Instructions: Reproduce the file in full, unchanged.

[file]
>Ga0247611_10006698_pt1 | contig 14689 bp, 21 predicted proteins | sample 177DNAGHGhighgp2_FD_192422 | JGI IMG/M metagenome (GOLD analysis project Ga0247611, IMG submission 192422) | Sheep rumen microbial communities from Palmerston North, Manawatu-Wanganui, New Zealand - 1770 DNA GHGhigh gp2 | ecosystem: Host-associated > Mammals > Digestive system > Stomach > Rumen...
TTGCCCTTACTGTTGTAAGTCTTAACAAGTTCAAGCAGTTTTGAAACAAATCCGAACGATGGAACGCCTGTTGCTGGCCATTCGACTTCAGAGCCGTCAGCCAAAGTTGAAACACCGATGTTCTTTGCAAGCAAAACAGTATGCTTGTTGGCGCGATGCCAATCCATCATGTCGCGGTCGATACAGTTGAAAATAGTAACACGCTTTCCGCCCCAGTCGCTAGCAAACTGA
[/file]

>Ga0247611_10006698_pt1 | contig 14689 bp, 21 predicted proteins | sample 177DNAGHGhighgp2_FD_192422 | JGI IMG/M metagenome (GOLD analysis project Ga0247611, IMG submission 192422) | Sheep rumen microbial communities from Palmerston North, Manawatu-Wanganui, New Zealand - 1770 DNA GHGhigh gp2 | ecosystem: Host-associated > Mammals > Digestive system > Stomach > Rumen...
TTGCCCTTACTGTTGTAAGTCTTAACAAGTTCAAGCAGTTTTGAAACAAATCCGAACGATGGAACGCCTGTTGCTGGCCATTCGACTTCAGAGCCGTCAGCCAAAGTTGAAACACCGATGTTCTTTGCAAGCAAAACAGTATGCTTGTTGGCGCGATGCCAATCCATCATGTCGCGGTCGATACAGTTGAAAATAGTAACACGCTTTCCGCCCCAGTCGCTAGCAAACTGA